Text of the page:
A healthy living blog from Marshfield Clinic

First trimester tips: What to expect in early pregnancy

Man and woman excited about a pregnancy test

A positive pregnancy test can bring excitement and a lot of questions about prenatal appointments and what physical changes to expect in the first trimester.

The first trimester of pregnancy can be full of excitement and uncertainty at the same time.

If it’s your first pregnancy, you’ll probably have a lot of questions the moment you see a positive test.

“Women who get regular periods may find out they’re pregnant as soon as four to six weeks, and most women know by eight weeks when they’ve missed a cycle or two,” said Dr. Moyosore Adeyekun, a Marshfield Clinic OB-GYN physician. “Home pregnancy tests are quite reliable once you get a positive result.”

Call your OB-GYN provider to schedule your first prenatal appointment once you know you’re pregnant, and check out this insight about what to expect during your first 12 weeks and 6 days of pregnancy.

Practice healthy habits

As soon as you find out you’re expecting, take these steps to protect your health and the health of your growing baby:

  • Stop using tobacco products.
  • Stop using recreational drugs, including marijuana.
  • Stop drinking alcohol.
  • Take a daily prenatal vitamin with 800 micrograms of folic acid.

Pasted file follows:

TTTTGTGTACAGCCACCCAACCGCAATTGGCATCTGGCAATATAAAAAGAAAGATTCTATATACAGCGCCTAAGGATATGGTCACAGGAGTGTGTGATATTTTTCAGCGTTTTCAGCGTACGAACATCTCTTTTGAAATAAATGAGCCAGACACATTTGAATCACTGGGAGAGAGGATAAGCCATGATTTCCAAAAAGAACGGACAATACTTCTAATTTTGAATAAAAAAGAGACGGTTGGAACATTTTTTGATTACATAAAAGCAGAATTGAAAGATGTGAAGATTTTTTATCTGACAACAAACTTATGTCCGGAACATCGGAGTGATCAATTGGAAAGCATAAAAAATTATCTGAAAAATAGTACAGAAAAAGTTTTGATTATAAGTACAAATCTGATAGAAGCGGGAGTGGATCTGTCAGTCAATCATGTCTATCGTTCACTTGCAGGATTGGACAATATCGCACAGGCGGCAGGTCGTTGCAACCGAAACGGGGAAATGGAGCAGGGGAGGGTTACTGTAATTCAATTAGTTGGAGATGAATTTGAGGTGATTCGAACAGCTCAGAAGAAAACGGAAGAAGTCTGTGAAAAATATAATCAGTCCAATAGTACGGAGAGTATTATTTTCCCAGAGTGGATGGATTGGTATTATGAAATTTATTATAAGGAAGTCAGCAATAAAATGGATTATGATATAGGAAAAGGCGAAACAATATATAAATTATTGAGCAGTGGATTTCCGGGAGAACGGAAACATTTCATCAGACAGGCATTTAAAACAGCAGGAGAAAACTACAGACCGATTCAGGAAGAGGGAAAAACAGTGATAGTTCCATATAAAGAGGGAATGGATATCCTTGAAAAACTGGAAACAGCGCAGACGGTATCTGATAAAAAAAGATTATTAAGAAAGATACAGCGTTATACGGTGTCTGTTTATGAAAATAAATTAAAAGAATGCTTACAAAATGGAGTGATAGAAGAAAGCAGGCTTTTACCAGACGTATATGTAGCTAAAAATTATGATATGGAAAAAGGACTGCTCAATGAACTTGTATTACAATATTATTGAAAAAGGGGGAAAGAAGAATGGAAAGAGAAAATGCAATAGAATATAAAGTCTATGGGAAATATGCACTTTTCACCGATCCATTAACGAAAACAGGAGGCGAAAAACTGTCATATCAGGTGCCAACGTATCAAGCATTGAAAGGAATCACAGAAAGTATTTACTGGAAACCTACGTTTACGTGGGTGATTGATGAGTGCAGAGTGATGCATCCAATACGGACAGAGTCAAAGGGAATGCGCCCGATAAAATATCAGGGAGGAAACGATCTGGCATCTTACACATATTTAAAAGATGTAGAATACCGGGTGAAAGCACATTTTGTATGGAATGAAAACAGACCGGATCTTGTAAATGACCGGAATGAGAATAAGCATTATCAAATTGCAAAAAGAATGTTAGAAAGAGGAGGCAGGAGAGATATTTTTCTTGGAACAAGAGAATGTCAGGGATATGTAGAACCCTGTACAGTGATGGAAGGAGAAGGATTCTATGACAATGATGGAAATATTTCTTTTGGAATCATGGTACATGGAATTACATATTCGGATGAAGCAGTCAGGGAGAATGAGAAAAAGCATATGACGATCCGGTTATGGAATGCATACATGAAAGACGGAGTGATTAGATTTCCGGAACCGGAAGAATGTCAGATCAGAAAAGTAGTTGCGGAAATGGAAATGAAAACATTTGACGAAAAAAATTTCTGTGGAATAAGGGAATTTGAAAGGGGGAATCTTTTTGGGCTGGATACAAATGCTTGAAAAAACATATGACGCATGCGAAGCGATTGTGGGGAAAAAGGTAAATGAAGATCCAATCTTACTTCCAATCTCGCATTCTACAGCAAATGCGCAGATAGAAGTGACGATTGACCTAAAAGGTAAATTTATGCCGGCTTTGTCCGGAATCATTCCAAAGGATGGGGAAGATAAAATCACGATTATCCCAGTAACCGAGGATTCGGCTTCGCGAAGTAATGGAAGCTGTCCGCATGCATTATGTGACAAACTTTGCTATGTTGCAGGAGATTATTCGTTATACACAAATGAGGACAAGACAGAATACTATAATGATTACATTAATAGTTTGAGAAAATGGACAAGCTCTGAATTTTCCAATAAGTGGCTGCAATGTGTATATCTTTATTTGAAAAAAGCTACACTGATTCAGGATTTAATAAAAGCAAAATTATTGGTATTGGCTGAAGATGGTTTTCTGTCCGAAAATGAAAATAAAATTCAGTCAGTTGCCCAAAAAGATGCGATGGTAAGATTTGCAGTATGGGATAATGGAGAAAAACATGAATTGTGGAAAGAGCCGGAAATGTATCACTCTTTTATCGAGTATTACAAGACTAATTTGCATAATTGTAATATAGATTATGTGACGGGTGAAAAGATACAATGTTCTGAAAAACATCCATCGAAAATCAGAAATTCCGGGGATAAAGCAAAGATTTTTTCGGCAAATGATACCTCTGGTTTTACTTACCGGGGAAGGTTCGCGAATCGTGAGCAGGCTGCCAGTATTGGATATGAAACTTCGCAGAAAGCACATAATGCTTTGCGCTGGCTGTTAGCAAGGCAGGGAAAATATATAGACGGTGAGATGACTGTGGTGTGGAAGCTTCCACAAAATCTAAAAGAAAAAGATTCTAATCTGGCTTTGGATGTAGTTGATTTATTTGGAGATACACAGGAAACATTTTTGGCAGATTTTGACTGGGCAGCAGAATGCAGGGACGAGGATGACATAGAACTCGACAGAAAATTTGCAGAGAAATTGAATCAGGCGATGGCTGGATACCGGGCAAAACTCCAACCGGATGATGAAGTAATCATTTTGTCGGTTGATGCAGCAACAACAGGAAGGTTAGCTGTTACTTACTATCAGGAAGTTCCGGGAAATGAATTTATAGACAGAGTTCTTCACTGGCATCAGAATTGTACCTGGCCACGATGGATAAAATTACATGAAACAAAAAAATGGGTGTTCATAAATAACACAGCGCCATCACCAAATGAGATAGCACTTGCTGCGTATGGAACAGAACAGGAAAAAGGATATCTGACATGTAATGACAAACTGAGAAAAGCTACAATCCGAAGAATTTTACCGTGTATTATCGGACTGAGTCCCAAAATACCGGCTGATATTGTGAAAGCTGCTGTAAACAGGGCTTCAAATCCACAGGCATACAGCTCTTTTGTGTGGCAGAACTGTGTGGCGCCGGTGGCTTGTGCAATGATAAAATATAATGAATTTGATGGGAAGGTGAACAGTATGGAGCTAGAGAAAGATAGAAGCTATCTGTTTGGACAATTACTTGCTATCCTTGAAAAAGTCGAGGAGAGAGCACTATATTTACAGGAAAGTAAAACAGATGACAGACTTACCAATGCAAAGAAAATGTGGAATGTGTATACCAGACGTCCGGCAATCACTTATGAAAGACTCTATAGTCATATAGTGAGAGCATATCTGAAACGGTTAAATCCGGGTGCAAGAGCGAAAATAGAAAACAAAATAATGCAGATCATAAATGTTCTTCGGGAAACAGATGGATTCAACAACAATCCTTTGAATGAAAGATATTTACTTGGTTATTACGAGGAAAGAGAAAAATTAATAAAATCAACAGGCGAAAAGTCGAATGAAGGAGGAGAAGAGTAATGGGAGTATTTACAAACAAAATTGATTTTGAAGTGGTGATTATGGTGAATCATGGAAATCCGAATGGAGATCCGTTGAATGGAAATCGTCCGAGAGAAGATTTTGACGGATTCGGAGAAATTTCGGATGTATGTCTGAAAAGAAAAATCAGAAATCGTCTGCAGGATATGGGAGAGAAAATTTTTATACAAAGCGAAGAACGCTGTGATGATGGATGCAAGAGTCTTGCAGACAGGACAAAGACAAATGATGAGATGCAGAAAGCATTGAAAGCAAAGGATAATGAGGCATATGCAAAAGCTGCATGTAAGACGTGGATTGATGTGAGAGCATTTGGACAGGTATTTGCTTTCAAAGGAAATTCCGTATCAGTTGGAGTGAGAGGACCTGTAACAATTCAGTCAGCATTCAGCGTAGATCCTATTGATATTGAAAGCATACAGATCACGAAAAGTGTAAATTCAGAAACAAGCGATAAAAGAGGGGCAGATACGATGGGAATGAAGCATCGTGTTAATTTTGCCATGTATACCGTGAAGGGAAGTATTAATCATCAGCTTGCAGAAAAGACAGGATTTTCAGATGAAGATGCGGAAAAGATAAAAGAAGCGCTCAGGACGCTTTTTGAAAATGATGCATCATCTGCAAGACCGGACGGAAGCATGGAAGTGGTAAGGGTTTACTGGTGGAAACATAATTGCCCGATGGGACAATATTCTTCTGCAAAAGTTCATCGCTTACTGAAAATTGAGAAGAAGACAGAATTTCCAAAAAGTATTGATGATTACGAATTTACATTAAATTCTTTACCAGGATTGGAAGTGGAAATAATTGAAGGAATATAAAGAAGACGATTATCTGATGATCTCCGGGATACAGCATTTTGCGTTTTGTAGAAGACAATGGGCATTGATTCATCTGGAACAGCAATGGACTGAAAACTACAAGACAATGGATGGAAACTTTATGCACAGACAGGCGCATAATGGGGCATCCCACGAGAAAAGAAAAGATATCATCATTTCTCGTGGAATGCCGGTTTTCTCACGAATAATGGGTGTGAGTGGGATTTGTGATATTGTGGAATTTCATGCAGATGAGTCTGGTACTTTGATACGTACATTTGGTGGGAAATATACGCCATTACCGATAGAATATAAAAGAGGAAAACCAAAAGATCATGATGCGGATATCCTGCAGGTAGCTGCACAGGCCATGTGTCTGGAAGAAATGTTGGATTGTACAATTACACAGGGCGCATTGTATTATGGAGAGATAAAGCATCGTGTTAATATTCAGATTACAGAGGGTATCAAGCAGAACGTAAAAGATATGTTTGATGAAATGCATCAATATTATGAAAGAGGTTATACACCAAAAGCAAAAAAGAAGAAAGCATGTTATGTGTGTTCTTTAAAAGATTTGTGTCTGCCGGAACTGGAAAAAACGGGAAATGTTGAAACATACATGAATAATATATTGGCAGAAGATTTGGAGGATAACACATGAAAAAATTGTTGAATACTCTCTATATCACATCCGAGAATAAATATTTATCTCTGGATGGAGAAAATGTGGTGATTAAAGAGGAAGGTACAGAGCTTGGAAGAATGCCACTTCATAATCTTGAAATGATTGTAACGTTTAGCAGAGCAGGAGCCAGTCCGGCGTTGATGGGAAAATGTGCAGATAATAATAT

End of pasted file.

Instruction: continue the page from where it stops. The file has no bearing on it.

• Eat a healthful diet.
  • Continue your normal exercise routine or get active by walking.

What to expect at your first appointment

The first prenatal appointment usually happens when you’re 6-10 weeks pregnant, depending on when you find out you’re expecting. Your doctor will ask you questions about your medical history, medications, past pregnancies, family history and health habits.

Part of the first visit is optimizing your knowledge about pregnancy, risk reduction and avoiding pregnancy hazards,” Adeyekun said. “I counsel my patients on taking vitamins, exercising, eating a healthy diet and quitting substances that are harmful to the baby.”

You’ll learn your due date, which is calculated based on the date of your last period or an ultrasound if you don’t remember the date.

Your doctor will do a complete physical exam to check for undiagnosed medical conditions. He or she will review your medications and provide pregnancy-safe prescriptions and over-the-counter options if necessary.

Blood tests at your first appointment will check for anemia, sexually transmitted diseases and other infections that can be treated or managed to protect you and your baby. Your doctor will talk to you about genetic testing and prenatal screenings to check for fetal abnormalities.

Most women have one to three prenatal appointments during the first trimester. You may have more if you have health conditions that make your pregnancy high risk.

Pay attention to changes in your body

You may notice pregnancy symptoms before you know you’re pregnant and throughout your first trimester. Nausea, breast tenderness, mild lower abdominal cramping and appetite changes are some of the most common things women notice. Some women have no symptoms.

Although nausea and vomiting are normal, they shouldn’t interrupt your daily life. Prescription medication can help reduce these symptoms.

However, vaginal bleeding and severe cramping aren’t normal pregnancy symptoms.

“A little bit of spotting is not serious for most patients but you still need to tell your doctor,” Adeyekun said.

If you’re not sure whether what you’re experiencing is a normal part of pregnancy, give your doctor’s office a call.

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